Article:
Queen’s Eats: Cooking through social distancing

Coping with self-isolation by nourishing yourself

Image by: Elise Ngo
You can always find solace in comfort foods.

We’re about two weeks into social distancing orders from public health agencies, and while a lot of students are figuring out how to finish up final assignments from home, others are already fatigued from binge-watching YouTube videos for the tenth day in a row.

Facing an advisory to stay at home as much as possible, it’s easy to get cabin fever. While you’re taking the precautions to take care of others and prevent further spread of COVID-19, it’s also important to take care of yourself in self-isolation.

Cooking can be an outlet that nourishes both physical and mental health in a time when isolation takes a toll on both. Here are some of my favourite cooking projects you can take on to practice self-care and combat boredom while social distancing:

Just dough it

With classes going online, many of us may suffer from lack of daily routine. Working from home, I’m not nearly as productive as I am when I have classes and clubs to work around. To add structure to my day, I’ve employed bread-making.

Mixing, kneading, and rolling out dough act as study breaks, and I work while my creation rises and bakes. I highly suggest trying your hand at pizza dough, as it only requires flour, water, oil, and salt. Additionally, if you prep your dough during the day, you can look forward to a gourmet pizza dinner.

Alternatively, my favourite recipe—Bon Appetit’s Best Morning Buns—requires the brioche dough to rest in the fridge overnight to be rolled out in the morning. Without a schedule, my laissez-faire morning routine usually beings at noon. Knowing that I have fresh pastries to bake in the morning is great motivation to get out of bed at a reasonable hour. Subsequently, I set myself up for a more productive day.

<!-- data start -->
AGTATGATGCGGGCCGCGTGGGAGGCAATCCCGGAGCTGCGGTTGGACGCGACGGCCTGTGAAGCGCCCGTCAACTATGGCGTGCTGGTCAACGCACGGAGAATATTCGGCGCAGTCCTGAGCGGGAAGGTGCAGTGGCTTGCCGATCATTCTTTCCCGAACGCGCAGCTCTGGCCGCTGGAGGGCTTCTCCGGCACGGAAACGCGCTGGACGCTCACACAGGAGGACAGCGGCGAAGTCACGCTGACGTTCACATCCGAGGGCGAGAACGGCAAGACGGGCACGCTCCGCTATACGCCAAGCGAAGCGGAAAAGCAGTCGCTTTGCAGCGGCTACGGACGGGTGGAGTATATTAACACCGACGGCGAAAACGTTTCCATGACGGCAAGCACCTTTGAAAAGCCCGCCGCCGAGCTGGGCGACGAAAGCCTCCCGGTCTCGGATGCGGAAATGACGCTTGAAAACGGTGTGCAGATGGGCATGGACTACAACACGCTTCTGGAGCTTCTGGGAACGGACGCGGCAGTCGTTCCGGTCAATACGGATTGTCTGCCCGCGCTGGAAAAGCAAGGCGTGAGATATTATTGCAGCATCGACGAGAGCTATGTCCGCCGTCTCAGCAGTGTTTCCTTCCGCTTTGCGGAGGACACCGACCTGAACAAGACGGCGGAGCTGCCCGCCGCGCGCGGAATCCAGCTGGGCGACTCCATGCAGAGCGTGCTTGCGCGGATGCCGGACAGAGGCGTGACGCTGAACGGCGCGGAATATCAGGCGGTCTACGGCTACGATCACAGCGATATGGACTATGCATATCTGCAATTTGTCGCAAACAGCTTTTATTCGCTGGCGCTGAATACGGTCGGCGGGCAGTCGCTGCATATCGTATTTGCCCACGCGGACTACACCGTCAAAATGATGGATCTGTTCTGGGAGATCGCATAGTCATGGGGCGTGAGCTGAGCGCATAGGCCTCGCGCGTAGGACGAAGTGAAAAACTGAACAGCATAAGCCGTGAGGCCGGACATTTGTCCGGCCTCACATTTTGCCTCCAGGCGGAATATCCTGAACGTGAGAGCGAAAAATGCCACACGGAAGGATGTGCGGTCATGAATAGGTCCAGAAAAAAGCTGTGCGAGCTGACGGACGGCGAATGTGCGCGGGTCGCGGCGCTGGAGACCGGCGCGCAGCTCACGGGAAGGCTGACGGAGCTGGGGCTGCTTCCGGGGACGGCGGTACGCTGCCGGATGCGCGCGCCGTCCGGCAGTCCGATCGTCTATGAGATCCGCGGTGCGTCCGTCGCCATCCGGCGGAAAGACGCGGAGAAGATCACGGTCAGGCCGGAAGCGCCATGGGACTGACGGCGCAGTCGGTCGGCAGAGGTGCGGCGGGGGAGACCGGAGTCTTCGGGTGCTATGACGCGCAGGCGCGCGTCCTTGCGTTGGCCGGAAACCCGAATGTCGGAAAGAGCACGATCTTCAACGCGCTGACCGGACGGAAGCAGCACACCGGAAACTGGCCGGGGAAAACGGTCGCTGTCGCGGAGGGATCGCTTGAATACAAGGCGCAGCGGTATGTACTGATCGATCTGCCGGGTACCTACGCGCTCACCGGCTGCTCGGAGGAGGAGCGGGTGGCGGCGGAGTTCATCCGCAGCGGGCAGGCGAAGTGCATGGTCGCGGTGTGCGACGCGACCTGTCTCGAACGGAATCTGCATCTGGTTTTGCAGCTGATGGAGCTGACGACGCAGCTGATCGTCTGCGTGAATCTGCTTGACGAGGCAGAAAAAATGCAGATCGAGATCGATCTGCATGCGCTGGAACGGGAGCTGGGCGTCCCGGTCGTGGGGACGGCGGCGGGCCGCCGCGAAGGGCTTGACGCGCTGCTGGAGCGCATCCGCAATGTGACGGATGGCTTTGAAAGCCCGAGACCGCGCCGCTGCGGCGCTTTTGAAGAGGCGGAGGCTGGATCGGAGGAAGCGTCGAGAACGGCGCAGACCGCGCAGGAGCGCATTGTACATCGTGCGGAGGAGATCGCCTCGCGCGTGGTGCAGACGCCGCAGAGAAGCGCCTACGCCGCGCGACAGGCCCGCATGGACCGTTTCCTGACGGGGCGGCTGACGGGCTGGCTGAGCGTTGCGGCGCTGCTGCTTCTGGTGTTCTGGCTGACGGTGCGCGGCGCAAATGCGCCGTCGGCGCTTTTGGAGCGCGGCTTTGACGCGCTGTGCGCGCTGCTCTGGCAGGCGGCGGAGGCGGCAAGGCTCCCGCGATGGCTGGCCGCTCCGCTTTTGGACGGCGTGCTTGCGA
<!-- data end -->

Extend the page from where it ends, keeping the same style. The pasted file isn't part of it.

Stock up

Going to the grocery store, even with precautions for social distancing and sanitization in place, can be stressful.

To reduce the number of times I have to shop for things in person, I’ve challenged myself to make my own cooking stock instead of purchasing it. This way I get more out of my food and avoid panic-buying. As a bonus, this helps reduce my overall food waste.

I started saving bones, vegetable scraps, and odds and ends forgotten at the back of my fridge to make homemade stock. Over St. Patrick’s Day, my boyfriend and I stayed in to make a fleet of festive chicken wings. Afterward, I used the leftover bones along with onion skins, celery, and parmesan rinds to make a rich umami broth. The pot of bubbling bones looked like a horrifying witch’s brew, but after a quick strain, it made a hearty vegetable soup perfect for a day of self-care.


I’m eternally grateful that I don’t have to social distance alone, and me and my housemates can support one another through self-isolation. Baking a sweet treat to share with my friends has been my go-to to make a dull day feel special. As we finish up our fourth year, surprise desserts have helped us find little ways to celebrate our last few weeks as housemates.

I made a batch of sticky toffee puddings the other day, and the act of pouring bubbling caramel over the mini puddings added a little excitement to the day. It brought everyone together in a time when we all needed it most.


With major events cancelled and local hangouts closed, it’s hard to find comfort during this pandemic. Fortunately, you can still find solace in comfort foods.


Cooking, queen's eats

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